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See Also (PDF files):
"The Effects of the Transcendental Meditation Technique onthe Temporal and Spatial Mapping of the Brain — A MEG Study" [Research In Progress] (15 pages, 39k)
Thalamocortical Circuit Model of 40 Hz Activity [Figure 1] & Spontaneous Respiratory Suspension during the TM technique [Figure 2] (1 page, 110k)
Summary of MEG parameters, Spontaneous and Evoked 40 Hz Activity [Table 1] & Brain State Correlates of States of Consciousness [Table 3] (2 pages, 54k)
Brain State Correlates of 40 Hz Activity [Table 2] (1 page, 71k)

The Effects Of The
Transcendental Meditation Technique
On The Temporal And Spatial Mapping
Of The Brain—A MEG Study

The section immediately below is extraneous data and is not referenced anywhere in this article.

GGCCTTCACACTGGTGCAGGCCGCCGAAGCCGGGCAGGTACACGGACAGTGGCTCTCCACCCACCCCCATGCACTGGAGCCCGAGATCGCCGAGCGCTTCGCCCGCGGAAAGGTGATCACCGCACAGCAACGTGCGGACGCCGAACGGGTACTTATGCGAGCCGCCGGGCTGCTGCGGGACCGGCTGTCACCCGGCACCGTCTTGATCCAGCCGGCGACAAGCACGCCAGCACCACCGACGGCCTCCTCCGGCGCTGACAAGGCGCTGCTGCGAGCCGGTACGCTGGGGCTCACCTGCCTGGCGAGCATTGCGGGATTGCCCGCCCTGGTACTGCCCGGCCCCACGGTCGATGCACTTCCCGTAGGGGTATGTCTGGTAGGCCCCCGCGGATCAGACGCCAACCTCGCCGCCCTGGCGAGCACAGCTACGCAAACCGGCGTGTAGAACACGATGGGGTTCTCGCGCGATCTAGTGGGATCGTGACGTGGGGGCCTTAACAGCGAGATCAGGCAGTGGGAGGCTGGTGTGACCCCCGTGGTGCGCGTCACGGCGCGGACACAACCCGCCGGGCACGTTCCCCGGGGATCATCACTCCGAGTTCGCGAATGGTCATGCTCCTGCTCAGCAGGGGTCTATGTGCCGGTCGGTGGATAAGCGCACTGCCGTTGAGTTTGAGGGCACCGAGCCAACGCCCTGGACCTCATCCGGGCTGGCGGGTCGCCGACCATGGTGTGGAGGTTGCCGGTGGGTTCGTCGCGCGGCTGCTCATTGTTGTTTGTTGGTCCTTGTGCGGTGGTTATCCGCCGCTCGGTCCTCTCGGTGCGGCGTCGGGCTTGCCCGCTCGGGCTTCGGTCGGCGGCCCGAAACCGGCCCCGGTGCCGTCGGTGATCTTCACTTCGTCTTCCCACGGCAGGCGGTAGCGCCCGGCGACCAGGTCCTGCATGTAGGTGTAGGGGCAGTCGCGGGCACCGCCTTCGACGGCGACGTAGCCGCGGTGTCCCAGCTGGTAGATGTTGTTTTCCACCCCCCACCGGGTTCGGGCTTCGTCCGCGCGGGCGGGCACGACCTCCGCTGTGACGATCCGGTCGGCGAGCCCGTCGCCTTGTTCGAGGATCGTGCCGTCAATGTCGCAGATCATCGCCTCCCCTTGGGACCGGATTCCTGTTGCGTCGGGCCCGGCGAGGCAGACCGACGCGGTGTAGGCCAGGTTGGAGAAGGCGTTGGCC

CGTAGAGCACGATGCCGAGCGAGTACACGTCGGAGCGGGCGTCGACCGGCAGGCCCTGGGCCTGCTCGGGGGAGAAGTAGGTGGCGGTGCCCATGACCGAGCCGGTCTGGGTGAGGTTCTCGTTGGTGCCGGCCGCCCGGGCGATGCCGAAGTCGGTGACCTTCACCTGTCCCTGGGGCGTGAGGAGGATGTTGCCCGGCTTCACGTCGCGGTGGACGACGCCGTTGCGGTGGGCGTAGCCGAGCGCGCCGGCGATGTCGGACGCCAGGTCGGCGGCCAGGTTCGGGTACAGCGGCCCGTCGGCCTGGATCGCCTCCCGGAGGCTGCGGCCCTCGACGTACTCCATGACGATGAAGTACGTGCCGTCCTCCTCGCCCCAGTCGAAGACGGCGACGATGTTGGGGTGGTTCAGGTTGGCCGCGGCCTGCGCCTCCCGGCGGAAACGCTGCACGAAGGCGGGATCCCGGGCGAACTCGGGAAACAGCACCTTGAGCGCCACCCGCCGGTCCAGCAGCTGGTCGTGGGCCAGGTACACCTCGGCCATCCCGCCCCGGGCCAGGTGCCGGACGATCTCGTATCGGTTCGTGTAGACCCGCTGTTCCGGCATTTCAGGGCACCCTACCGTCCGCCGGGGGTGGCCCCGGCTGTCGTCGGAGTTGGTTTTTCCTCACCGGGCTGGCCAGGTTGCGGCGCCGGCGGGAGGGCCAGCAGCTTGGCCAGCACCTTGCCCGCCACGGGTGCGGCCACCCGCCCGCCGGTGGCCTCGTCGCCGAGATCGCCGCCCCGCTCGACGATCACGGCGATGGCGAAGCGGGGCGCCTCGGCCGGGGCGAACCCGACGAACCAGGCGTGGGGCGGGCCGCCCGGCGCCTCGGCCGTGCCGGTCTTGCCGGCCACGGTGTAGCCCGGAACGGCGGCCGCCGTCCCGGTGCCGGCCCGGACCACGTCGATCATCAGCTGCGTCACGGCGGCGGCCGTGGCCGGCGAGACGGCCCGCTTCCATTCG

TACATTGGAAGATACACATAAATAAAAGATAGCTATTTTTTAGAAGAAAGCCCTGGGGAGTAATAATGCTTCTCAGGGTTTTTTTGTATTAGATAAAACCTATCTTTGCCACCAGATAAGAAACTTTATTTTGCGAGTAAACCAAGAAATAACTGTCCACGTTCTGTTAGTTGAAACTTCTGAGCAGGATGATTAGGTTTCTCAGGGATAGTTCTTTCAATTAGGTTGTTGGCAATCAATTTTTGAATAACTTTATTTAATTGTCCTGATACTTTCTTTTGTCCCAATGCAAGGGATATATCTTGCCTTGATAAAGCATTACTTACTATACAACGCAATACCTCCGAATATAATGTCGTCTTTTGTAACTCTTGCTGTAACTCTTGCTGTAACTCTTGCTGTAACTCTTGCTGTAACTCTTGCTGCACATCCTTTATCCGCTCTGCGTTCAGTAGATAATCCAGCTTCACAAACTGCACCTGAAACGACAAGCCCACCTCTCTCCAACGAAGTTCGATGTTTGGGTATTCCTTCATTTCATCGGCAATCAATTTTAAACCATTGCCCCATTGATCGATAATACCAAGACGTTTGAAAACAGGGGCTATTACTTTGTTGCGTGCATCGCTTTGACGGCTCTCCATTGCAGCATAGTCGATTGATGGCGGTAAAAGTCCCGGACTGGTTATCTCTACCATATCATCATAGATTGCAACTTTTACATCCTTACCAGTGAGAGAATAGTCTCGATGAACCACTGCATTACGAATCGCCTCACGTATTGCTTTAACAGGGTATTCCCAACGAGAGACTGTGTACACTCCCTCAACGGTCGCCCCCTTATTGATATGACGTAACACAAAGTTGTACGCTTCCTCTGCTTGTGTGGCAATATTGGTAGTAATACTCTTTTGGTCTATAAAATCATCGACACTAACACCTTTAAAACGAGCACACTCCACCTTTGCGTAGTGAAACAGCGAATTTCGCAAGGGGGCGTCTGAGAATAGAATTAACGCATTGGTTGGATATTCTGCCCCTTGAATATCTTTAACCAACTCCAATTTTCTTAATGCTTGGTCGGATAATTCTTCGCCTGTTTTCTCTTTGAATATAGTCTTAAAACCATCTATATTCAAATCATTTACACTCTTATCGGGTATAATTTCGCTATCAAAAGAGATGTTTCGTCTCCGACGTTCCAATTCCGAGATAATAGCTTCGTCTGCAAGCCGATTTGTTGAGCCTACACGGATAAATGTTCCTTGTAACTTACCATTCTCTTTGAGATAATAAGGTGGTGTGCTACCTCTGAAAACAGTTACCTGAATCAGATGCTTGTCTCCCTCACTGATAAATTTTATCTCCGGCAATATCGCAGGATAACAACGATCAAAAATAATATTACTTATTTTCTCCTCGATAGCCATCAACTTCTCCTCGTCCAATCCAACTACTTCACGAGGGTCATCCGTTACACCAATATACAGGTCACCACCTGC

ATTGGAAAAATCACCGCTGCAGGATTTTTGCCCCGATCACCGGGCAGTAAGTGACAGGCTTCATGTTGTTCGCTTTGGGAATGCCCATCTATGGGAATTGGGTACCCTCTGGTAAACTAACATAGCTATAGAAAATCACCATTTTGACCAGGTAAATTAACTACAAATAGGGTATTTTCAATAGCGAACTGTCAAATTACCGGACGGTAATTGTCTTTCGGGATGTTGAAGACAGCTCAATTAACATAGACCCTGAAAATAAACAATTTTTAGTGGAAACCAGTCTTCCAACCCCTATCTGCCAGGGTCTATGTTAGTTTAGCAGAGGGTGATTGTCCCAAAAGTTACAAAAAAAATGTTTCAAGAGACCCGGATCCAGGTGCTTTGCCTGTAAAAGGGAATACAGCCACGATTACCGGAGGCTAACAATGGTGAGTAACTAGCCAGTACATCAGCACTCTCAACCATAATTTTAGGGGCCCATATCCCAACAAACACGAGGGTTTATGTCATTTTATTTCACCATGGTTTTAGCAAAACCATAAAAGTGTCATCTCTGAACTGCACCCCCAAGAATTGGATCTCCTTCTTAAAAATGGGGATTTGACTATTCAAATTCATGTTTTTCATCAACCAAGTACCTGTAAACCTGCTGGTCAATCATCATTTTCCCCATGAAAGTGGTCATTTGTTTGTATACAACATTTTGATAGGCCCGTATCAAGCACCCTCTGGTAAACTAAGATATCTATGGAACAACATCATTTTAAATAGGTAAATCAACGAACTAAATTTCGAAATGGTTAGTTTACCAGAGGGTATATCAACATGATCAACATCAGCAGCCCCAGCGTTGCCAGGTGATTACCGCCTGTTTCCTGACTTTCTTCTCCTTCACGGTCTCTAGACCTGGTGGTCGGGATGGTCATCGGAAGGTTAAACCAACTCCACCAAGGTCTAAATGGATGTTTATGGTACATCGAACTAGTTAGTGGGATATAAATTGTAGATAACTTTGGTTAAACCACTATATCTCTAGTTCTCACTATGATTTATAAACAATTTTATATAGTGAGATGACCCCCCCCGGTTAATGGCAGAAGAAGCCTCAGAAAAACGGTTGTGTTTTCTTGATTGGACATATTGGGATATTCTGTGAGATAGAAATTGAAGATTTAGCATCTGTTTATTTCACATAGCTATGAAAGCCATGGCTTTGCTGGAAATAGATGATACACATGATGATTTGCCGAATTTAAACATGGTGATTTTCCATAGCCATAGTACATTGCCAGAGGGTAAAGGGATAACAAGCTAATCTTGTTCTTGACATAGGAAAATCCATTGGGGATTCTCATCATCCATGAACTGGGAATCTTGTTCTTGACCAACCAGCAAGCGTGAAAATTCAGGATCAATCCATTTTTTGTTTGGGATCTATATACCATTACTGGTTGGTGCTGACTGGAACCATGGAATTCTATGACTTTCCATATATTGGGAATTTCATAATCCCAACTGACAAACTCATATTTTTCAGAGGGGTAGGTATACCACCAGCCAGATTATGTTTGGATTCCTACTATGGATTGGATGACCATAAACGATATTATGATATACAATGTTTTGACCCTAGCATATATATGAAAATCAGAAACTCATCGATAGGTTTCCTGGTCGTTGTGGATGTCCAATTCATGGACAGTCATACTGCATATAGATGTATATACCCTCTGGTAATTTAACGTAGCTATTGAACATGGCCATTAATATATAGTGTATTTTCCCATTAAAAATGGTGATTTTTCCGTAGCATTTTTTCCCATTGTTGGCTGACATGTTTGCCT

Previous research has suggested that a unique “fourth state” of awareness, Transcendental Consciousness (TC), distinct from waking, dreaming, and sleeping, occurs during the practice of the Transcendental Meditation technique. Subjectively, this state has been described as free of mental content but with alert, broaden awareness. Objectively, this state has been characterized, in part, by very high levels of short- and long-range EEG (electroencephalographic) coherence along with spontaneous respiratory “suspension” and phasic adjustments of various autonomic variables. Research also suggests that brain rhythms centered on 40 Hz may participate in the mechanics of temporal binding of diverse brain activity underlying the content and unity of cognitive experience. This proposed study is designed to help clarify the unique nature of this state of TC and its relationship to 40 Hz rhythms using a multichannel magnetoencephalography (MEG) and electroencephalography (EEG) system. This meditative state (TC) is predicted to be (1) distinct from all three other states of awareness in the appearance of high levels of broadly distributed, phase-coherent MEG and EEG activity, in particular, 40 Hz oscillations, suggesting a higher degree of global brain integration and the presence of cognitive experience; and (2) distinct from the waking or dreaming states of consciousness in its lack of “resetting” of the 40 Hz oscillations reported by Llinas and Ribary (1993)—either 40 Hz reset to external evoked stimuli as in waking state, or to spontaneous, endogenous stimuli as in REM state.